Prenuptial and Postmarital Agreements

Prenuptial and postmarital agreements each establish financial and property rights of spouses for their marriage. But the prenuptial agreement is signed before the marriage begins, and the postmarital agreement is signed after the marriage begins.

Many people regard these agreements as devices to protect the assets of a wealthy spouse from the other spouse in a divorce. But that is only one possible use for these agreements.

More often than not, these agreements protect the assets of both spouses not from each other but from creditors, whether one spouse has more wealth than the other or not. For example, a lawsuit against one spouse will likely not affect the property and income of the other spouse, if the properties and income of the couple are completely separate.

Tax liabilities and business debts of one spouse will also likely not affect the property and income of the other spouse, if the proper prenuptial or postmarital agreement is in place.

These agreements can be useful in second marriages, too. Perhaps one or both spouses wish to protect property for the benefit of children of prior marriages.

In addition, prenuptial and postmarital agreements will minimize legal expenses in the event of death or divorce. It's better to make sure in advance that your property will go where you want it to go, instead of paying attorneys to decide the issues later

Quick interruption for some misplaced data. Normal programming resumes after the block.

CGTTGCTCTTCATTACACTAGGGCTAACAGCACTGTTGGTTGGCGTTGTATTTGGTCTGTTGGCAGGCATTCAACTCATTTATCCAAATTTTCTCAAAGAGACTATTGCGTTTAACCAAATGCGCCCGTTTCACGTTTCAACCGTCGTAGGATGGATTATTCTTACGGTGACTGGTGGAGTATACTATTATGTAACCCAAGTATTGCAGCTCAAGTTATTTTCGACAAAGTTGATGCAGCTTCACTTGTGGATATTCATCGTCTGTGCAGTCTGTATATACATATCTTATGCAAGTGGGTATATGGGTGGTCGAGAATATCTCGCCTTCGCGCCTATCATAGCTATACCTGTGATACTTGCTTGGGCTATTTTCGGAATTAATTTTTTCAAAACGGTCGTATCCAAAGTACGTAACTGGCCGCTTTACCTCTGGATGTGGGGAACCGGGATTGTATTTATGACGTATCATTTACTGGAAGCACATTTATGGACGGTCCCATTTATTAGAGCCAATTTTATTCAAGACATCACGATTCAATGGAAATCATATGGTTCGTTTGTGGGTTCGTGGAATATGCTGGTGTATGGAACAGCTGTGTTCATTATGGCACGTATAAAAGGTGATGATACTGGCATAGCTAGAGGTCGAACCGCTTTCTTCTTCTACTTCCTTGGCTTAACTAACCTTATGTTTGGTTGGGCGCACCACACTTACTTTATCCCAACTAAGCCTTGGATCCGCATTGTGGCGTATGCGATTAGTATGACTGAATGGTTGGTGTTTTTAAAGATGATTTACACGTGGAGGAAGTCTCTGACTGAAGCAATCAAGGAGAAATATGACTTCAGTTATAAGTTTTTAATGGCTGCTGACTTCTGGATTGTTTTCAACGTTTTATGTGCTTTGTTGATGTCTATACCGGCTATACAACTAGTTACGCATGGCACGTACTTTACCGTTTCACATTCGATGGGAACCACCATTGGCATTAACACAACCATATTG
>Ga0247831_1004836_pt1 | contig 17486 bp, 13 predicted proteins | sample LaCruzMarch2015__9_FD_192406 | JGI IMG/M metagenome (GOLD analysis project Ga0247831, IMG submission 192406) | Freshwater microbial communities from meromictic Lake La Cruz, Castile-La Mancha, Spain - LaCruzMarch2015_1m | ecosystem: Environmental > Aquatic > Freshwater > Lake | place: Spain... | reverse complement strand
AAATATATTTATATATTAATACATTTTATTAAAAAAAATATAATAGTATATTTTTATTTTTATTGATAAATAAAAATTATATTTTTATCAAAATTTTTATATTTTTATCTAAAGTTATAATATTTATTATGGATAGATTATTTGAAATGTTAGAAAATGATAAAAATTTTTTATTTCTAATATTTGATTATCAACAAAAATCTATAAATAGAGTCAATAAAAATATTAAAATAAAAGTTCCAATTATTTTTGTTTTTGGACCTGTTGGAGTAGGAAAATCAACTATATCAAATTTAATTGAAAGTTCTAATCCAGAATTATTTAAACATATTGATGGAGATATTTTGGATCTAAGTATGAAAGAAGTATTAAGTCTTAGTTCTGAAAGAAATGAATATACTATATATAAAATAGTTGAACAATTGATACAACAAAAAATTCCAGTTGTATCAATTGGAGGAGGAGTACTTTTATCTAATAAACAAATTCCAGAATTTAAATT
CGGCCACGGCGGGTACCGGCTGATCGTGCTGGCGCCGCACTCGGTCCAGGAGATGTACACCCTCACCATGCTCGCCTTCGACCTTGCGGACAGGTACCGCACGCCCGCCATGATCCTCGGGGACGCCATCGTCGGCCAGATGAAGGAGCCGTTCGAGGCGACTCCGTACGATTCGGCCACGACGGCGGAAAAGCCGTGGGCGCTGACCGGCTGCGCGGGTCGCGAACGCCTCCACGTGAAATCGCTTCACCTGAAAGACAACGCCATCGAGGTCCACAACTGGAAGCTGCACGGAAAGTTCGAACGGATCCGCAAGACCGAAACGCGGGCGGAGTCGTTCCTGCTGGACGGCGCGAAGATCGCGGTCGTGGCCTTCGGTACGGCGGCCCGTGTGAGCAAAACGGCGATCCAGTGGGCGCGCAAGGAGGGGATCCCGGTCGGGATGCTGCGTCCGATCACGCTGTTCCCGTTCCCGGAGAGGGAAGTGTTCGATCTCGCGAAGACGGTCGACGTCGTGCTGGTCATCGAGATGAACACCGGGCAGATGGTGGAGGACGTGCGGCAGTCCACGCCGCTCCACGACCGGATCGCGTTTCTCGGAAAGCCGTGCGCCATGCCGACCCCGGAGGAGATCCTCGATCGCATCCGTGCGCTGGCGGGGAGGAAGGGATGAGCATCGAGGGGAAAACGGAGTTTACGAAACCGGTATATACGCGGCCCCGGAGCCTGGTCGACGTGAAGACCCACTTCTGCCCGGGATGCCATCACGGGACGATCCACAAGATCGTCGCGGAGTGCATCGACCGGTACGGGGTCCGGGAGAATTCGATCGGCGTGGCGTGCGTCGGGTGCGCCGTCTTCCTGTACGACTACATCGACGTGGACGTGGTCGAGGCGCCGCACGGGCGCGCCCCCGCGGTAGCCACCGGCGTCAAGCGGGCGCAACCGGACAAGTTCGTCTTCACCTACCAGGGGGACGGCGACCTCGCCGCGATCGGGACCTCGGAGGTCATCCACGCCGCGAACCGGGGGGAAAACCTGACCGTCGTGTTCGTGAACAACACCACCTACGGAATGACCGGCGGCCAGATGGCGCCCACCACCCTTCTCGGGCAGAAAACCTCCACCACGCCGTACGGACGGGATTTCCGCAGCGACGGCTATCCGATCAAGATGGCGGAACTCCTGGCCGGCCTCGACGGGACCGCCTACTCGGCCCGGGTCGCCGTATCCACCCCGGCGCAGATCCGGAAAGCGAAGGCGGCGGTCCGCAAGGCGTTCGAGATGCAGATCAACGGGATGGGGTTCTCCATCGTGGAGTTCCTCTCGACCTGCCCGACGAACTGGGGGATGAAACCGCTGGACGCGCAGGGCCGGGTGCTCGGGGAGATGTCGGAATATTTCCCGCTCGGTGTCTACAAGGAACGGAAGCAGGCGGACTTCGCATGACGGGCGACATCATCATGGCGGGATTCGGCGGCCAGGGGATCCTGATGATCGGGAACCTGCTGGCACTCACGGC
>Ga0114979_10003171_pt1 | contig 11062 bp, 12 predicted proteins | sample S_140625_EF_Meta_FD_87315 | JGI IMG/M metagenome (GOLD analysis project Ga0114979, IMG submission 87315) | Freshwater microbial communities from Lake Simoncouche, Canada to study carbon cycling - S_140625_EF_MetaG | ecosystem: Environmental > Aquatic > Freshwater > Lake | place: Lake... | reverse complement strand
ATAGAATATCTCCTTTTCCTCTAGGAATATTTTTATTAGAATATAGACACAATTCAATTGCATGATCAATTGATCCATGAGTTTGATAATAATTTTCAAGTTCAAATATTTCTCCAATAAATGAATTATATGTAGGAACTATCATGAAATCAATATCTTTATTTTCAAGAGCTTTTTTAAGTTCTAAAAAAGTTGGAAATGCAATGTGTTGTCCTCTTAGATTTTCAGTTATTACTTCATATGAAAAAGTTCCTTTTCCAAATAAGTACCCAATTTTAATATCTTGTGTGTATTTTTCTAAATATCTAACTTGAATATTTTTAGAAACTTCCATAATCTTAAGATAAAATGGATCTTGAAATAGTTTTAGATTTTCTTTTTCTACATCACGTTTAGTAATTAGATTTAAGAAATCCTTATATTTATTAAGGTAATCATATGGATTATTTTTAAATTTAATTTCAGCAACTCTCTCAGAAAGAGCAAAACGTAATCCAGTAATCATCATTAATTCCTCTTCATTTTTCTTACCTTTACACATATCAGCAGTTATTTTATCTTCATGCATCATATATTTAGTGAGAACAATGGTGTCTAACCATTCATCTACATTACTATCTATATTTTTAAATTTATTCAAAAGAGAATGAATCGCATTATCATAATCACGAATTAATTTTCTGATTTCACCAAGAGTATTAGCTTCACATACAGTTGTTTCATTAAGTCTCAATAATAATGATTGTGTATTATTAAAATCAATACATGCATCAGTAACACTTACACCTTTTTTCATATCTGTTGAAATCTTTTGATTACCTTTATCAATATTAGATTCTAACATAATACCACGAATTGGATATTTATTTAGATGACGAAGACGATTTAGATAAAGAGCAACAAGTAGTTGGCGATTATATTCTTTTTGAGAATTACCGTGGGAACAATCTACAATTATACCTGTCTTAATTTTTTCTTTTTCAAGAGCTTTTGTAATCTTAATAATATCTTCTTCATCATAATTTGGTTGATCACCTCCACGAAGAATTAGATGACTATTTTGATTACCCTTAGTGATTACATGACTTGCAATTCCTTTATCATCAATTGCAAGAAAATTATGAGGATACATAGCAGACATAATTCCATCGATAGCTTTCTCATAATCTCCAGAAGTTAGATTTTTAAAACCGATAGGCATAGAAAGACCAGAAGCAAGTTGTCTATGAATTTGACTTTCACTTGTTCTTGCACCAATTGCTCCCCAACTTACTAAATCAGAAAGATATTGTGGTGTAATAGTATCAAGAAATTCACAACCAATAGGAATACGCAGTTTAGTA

Couples are free to draft the terms of their agreement in a variety of ways. They can characterize any of their property or income to be "separate," which means it is owned individually, or "community," which means it is owned jointly. They simply need to designate the particular assets or income as "separate" or "community" in the agreement.

The couple can designate property acquired in the past and property to be acquired in the future. They can designate income from the past and income from the future.

How much will the prenuptial or postmarital agreement cost? It depends on the complexity of the case. But the cost of the agreement will be far less than the cost of not having the agreement when it is needed in the future.

Some people think it is unromantic to have an agreement that establishes separate ownership of various assets and income. But isn't it wise for each spouse to protect the other spouse from possible creditor problems in the future? With the proper agreement, if the husband is sued, his wife's assets will likely be protected. If the wife is sued, her husband's assets will likely be protected.

The Uniform Premarital Property Act is in the Texas Family Code It is not a long statute. You can read the entire Act in about five minutes. But applying the Act to your specific needs and goals requires careful, thoughtful attention.

Glickman - Collins has the experience to create the prenuptial or postmarital agreement that is exactly right for your needs.

Glickman-Collins Family Law
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